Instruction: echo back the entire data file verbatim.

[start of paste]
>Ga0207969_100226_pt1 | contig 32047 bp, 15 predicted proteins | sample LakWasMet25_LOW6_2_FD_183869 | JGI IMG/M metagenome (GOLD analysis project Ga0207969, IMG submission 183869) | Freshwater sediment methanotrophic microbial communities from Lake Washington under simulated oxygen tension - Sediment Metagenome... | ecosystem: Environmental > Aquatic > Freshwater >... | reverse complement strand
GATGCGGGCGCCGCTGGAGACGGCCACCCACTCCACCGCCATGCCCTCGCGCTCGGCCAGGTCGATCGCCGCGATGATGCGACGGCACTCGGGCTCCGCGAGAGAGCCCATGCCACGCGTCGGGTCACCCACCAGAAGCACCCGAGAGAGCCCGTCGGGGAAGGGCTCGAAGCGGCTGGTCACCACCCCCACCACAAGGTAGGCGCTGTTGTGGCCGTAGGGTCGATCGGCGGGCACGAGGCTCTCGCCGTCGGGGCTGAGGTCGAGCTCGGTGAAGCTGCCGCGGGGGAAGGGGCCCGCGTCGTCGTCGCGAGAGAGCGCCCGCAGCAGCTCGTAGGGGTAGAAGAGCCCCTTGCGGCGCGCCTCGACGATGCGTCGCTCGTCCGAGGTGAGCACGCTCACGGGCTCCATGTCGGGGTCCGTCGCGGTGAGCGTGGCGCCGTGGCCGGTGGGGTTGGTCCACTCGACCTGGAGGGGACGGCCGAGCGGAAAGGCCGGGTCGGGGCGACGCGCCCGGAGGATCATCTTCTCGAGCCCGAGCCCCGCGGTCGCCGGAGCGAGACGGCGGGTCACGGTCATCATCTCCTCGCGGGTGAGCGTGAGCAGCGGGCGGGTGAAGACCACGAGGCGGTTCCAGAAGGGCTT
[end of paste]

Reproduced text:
>Ga0207969_100226_pt1 | contig 32047 bp, 15 predicted proteins | sample LakWasMet25_LOW6_2_FD_183869 | JGI IMG/M metagenome (GOLD analysis project Ga0207969, IMG submission 183869) | Freshwater sediment methanotrophic microbial communities from Lake Washington under simulated oxygen tension - Sediment Metagenome... | ecosystem: Environmental > Aquatic > Freshwater >... | reverse complement strand
GATGCGGGCGCCGCTGGAGACGGCCACCCACTCCACCGCCATGCCCTCGCGCTCGGCCAGGTCGATCGCCGCGATGATGCGACGGCACTCGGGCTCCGCGAGAGAGCCCATGCCACGCGTCGGGTCACCCACCAGAAGCACCCGAGAGAGCCCGTCGGGGAAGGGCTCGAAGCGGCTGGTCACCACCCCCACCACAAGGTAGGCGCTGTTGTGGCCGTAGGGTCGATCGGCGGGCACGAGGCTCTCGCCGTCGGGGCTGAGGTCGAGCTCGGTGAAGCTGCCGCGGGGGAAGGGGCCCGCGTCGTCGTCGCGAGAGAGCGCCCGCAGCAGCTCGTAGGGGTAGAAGAGCCCCTTGCGGCGCGCCTCGACGATGCGTCGCTCGTCCGAGGTGAGCACGCTCACGGGCTCCATGTCGGGGTCCGTCGCGGTGAGCGTGGCGCCGTGGCCGGTGGGGTTGGTCCACTCGACCTGGAGGGGACGGCCGAGCGGAAAGGCCGGGTCGGGGCGACGCGCCCGGAGGATCATCTTCTCGAGCCCGAGCCCCGCGGTCGCCGGAGCGAGACGGCGGGTCACGGTCATCATCTCCTCGCGGGTGAGCGTGAGCAGCGGGCGGGTGAAGACCACGAGGCGGTTCCAGAAGGGCTT